Background: Flipped classroom (FC) instruction has become increasingly common in graduate medical education (GME).
Objective: The purpose of this study was to profile the use of FC in the GME setting and assess the current status of research quality.
Methods: We conducted a systematic literature search of major health and social science databases from July 2017 to July 2018. Articles were screened to ensure they described use of the FC method in an Accreditation Council for Graduate Medical Education-accredited residency program and included research outcomes. Resulting articles were analyzed, described, and evaluated for research quality using the Kirkpatrick framework and the Medical Education Research Study Quality Instrument (MERSQI).
Results: Twenty-two articles were identified, all of which were recently published. Five were only indirectly related to FC methods. Most studies reported Kirkpatrick-level outcomes. Studies involving resident learner opinions were generally positive. Pre-posttest studies resulted in large positive improvements in knowledge or skills attainment. Control group study results ranged from large positive (1.56) to negative effects (-0.51). Average MERSQI scores of 12.1 (range, 8.5-15.5) were comparable to GME research norms.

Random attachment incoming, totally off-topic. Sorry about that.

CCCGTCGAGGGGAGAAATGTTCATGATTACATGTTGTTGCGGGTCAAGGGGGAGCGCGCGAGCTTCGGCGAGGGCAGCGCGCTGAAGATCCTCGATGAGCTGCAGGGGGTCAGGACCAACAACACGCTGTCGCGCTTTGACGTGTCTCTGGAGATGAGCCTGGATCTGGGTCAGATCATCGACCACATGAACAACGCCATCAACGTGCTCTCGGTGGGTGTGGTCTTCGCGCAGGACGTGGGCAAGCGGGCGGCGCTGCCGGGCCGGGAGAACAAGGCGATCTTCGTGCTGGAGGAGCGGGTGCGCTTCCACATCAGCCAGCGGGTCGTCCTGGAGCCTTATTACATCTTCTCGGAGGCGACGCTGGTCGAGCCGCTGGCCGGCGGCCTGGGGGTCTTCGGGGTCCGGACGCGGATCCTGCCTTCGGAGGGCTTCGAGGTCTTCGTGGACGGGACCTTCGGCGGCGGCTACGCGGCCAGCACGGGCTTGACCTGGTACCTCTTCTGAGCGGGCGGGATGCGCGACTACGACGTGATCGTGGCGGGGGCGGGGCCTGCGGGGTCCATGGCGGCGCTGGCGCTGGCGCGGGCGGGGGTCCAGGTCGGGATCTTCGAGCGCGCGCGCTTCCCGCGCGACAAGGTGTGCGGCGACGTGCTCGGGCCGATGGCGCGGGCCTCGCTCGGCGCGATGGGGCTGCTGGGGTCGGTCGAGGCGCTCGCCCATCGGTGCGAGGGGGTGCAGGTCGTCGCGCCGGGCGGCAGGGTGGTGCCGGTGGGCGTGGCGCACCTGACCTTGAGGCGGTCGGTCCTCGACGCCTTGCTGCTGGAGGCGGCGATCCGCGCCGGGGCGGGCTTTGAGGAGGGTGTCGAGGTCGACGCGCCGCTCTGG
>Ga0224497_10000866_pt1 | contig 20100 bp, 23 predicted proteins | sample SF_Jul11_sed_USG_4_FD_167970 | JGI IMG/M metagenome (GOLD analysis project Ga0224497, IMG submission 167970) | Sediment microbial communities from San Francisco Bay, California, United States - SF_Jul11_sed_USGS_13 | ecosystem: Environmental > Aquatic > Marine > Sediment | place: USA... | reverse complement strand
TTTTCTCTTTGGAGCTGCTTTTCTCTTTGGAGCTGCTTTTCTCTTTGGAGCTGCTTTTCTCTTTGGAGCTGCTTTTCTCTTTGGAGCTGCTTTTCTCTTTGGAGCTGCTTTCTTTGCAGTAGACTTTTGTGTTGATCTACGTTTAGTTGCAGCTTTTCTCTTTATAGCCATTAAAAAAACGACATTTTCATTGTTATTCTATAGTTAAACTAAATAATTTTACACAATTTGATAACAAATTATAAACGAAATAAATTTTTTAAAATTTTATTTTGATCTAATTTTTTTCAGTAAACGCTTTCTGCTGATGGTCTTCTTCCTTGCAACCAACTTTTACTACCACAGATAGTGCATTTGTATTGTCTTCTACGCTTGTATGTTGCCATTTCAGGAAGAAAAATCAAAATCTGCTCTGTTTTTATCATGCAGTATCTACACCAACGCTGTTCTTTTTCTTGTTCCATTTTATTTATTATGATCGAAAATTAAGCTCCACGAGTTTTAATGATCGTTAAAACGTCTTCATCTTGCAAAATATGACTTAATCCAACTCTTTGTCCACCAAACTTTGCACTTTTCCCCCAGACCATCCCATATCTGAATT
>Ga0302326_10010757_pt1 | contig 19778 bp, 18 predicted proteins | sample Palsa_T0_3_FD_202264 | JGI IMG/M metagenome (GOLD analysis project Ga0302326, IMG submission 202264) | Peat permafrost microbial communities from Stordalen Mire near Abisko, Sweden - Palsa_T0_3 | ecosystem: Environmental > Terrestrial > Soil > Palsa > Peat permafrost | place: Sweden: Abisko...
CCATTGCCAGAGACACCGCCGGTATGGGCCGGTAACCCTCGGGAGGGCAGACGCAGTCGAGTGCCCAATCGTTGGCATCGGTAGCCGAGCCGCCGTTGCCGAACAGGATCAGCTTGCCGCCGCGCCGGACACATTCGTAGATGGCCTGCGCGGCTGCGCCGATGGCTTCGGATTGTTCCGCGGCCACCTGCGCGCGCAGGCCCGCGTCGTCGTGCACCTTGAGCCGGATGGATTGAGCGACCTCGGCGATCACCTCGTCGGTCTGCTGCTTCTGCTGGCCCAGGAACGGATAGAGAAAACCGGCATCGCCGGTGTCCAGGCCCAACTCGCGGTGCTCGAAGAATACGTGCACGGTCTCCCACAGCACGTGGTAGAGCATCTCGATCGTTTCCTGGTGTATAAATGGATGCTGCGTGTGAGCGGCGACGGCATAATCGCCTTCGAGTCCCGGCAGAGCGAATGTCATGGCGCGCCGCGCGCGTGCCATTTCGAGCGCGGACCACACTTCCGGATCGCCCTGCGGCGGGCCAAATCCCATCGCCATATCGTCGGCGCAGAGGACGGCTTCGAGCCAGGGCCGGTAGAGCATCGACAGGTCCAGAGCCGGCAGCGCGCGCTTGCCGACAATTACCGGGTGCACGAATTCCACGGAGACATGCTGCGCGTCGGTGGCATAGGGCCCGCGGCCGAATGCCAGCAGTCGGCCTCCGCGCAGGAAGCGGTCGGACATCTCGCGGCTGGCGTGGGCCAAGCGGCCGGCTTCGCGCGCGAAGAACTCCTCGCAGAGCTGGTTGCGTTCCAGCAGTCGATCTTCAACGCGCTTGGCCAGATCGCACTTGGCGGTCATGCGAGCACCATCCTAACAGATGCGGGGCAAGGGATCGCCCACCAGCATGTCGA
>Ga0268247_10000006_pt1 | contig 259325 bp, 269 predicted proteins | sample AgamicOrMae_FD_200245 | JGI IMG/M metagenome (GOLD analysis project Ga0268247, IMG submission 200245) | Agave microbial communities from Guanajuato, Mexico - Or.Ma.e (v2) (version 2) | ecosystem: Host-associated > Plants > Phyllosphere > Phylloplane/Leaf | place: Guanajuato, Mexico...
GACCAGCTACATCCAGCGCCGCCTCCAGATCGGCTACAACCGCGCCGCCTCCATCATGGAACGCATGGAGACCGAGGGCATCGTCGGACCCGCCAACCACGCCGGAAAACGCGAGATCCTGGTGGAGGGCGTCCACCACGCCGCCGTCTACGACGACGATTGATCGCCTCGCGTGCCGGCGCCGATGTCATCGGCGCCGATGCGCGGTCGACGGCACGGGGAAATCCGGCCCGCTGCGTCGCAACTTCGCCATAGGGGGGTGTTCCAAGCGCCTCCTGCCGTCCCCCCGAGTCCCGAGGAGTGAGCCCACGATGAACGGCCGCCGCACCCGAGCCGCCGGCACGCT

Conclusions: Varying methods for implementing and studying the FC in GME has led to variable results. While residents expressed a positive attitude toward FC learning, shortcomings were reported. Approximately half of the studies comparing the flipped to the traditional classroom reported better achievement under the FC design. As indicated by the MERSQI score, studies captured by this review, on average, were as rigorous as typical research on residency education.